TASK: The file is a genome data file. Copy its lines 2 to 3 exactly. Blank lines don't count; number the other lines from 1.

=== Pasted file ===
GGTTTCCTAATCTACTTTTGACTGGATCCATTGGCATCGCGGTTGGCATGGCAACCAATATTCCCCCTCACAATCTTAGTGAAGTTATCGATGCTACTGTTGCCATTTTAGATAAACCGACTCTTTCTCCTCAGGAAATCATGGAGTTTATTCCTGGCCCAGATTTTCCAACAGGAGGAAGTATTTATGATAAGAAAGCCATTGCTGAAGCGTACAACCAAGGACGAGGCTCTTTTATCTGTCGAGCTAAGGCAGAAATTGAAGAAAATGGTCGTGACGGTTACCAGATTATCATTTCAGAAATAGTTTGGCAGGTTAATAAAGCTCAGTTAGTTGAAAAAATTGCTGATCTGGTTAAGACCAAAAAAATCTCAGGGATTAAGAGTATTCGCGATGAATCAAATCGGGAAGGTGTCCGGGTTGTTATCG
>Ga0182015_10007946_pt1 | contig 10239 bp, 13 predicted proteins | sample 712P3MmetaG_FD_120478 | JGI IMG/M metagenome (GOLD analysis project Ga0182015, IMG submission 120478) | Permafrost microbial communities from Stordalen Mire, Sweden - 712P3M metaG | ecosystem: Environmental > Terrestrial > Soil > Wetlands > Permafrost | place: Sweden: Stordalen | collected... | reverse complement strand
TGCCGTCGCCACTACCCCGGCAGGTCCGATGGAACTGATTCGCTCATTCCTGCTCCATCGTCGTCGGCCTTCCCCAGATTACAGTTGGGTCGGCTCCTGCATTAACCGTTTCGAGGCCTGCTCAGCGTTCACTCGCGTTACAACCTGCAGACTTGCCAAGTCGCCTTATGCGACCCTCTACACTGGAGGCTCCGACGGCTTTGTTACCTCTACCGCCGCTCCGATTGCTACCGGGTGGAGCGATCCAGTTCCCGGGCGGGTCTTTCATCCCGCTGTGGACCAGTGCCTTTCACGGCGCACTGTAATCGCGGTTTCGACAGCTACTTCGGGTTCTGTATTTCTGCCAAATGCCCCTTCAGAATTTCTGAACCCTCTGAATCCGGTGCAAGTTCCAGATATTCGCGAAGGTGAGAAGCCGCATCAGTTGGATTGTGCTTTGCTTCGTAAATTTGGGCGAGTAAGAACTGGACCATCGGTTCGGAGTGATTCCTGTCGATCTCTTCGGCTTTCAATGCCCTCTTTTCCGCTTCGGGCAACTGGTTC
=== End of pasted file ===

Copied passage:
>Ga0182015_10007946_pt1 | contig 10239 bp, 13 predicted proteins | sample 712P3MmetaG_FD_120478 | JGI IMG/M metagenome (GOLD analysis project Ga0182015, IMG submission 120478) | Permafrost microbial communities from Stordalen Mire, Sweden - 712P3M metaG | ecosystem: Environmental > Terrestrial > Soil > Wetlands > Permafrost | place: Sweden: Stordalen | collected... | reverse complement strand
TGCCGTCGCCACTACCCCGGCAGGTCCGATGGAACTGATTCGCTCATTCCTGCTCCATCGTCGTCGGCCTTCCCCAGATTACAGTTGGGTCGGCTCCTGCATTAACCGTTTCGAGGCCTGCTCAGCGTTCACTCGCGTTACAACCTGCAGACTTGCCAAGTCGCCTTATGCGACCCTCTACACTGGAGGCTCCGACGGCTTTGTTACCTCTACCGCCGCTCCGATTGCTACCGGGTGGAGCGATCCAGTTCCCGGGCGGGTCTTTCATCCCGCTGTGGACCAGTGCCTTTCACGGCGCACTGTAATCGCGGTTTCGACAGCTACTTCGGGTTCTGTATTTCTGCCAAATGCCCCTTCAGAATTTCTGAACCCTCTGAATCCGGTGCAAGTTCCAGATATTCGCGAAGGTGAGAAGCCGCATCAGTTGGATTGTGCTTTGCTTCGTAAATTTGGGCGAGTAAGAACTGGACCATCGGTTCGGAGTGATTCCTGTCGATCTCTTCGGCTTTCAATGCCCTCTTTTCCGCTTCGGGCAACTGGTTC